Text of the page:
It is the refuge of a scoundrel to pretend to hate government, and further, to lie about the role that the American government — the richest and most powerful force for good in the long story of humanity — has played in the creation of the most profound economic engine ever, the America middle class.

…snip…

There was a time, and it wasn’t that long ago, when Texas state leaders like former lieutenant governors Ben Barnes and Bill Hobby (both conservative Democrats) would go around the state explaining the tax bills that they were proposing to the people. Explaining that every dollar they proposed to take in in taxes would yield $8 on return of investment, because when you invest in people and infrastructure, you create the conditions for growth.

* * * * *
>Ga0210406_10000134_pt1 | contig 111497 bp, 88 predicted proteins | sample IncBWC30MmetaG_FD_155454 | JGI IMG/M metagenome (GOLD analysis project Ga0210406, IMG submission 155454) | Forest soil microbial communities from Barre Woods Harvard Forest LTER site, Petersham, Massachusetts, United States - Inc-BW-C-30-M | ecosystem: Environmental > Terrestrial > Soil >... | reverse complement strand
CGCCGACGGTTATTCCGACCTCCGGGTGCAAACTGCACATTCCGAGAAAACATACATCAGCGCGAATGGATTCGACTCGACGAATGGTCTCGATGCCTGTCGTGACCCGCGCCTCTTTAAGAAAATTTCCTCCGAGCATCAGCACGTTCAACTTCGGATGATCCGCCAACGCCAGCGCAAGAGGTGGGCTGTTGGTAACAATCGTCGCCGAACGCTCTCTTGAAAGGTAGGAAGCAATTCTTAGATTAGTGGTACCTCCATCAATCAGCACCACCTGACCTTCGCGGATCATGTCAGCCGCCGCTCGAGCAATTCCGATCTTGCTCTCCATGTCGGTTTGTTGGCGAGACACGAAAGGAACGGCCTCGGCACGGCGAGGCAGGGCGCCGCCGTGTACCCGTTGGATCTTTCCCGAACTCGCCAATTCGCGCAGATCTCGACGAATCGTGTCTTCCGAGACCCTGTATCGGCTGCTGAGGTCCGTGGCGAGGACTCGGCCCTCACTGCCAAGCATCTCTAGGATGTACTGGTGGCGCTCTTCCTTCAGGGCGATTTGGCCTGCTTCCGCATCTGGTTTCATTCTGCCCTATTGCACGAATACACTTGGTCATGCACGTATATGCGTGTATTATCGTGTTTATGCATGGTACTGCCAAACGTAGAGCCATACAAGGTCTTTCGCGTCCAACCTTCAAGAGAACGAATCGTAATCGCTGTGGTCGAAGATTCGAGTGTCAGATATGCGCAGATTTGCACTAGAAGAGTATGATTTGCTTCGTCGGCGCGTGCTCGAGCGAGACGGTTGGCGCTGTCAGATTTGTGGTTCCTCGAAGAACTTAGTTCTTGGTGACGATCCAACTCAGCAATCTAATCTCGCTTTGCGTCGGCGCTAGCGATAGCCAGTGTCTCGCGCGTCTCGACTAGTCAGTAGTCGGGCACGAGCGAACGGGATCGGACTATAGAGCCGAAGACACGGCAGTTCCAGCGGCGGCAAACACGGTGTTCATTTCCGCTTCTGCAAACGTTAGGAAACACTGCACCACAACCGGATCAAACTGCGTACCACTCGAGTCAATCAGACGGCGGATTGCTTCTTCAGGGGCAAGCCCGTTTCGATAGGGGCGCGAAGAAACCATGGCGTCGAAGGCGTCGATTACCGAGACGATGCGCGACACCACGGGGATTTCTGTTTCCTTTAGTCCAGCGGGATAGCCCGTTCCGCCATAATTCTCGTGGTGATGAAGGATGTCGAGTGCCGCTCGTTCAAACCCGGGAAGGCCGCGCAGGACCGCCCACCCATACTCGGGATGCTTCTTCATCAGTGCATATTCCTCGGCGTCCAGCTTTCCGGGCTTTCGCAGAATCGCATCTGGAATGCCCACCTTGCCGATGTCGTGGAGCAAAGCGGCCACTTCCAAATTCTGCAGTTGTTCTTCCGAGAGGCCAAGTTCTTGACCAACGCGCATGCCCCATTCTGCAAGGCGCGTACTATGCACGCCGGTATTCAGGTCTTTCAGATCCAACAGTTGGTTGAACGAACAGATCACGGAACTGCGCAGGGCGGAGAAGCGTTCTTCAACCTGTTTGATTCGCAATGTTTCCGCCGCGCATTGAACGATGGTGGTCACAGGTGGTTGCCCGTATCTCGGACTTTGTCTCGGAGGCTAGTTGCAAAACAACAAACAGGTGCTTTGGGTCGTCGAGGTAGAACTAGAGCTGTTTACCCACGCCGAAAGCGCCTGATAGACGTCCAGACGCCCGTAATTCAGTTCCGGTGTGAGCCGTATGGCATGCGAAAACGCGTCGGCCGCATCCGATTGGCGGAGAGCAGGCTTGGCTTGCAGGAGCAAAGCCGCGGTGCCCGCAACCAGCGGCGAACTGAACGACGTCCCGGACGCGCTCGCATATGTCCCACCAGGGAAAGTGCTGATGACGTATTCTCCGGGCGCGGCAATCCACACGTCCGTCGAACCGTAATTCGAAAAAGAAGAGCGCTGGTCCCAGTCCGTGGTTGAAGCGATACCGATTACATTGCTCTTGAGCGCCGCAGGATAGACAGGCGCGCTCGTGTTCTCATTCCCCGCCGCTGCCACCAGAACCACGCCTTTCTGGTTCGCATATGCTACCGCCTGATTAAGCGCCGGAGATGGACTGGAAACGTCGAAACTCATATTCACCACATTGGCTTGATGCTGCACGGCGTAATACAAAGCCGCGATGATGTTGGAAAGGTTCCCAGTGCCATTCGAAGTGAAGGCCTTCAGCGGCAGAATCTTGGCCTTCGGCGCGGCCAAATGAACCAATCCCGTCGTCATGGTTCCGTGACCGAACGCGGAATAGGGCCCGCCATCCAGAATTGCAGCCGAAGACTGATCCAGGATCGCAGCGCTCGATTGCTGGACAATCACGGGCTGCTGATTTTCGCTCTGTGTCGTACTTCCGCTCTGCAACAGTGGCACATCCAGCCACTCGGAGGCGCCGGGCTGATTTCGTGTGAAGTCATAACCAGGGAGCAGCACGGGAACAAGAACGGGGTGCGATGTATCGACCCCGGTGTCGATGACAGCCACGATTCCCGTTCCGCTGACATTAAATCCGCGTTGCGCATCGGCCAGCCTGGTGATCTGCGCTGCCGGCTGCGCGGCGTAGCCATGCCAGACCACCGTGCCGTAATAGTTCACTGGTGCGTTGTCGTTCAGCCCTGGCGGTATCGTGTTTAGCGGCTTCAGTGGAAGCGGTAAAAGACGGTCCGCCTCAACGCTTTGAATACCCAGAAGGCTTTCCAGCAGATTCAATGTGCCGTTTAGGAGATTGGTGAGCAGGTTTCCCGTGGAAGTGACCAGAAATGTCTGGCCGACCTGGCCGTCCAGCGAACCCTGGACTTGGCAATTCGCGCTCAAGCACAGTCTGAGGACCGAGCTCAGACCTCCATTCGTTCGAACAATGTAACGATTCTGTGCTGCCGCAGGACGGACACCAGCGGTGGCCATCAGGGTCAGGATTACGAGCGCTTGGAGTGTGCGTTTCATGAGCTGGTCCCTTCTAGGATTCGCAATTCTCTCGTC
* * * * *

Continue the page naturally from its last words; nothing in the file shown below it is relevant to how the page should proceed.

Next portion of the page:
…snip…

In Perry’s counter-narrative, the Texas Miracle of private-sector job creation over which he has presided was brought about because of the past generation of conservative leadership’s success at eviscerating government and unleashing the power of the Texas market and the initiative of the Texas entrepreneur. He has broadened his narrative to include an interpretation of the United States Constitution as primarily a state’s-rights document, a novel idea which your average high-schooler knows is the opposite of true.

…snip…

Witness this year’s gruesome session of the Texas Legislature, which began in January and saw the state facing a $27 billion budget shortfall. As Perry revs the engines and gets his message together to run for president, you will likely not see much about this dire condition when the Texas Miracle is mentioned, nor will you see much about the bloodletting that just took place to place to balance the books. Because that kind of talk would also lead to the obvious fact that Perry has presided over a drastic withdrawal of support for public education in Texas – $4 billion cut, this year alone, which is projected to lead to the loss of thousands of teachers, among other bad consequences.

…snip…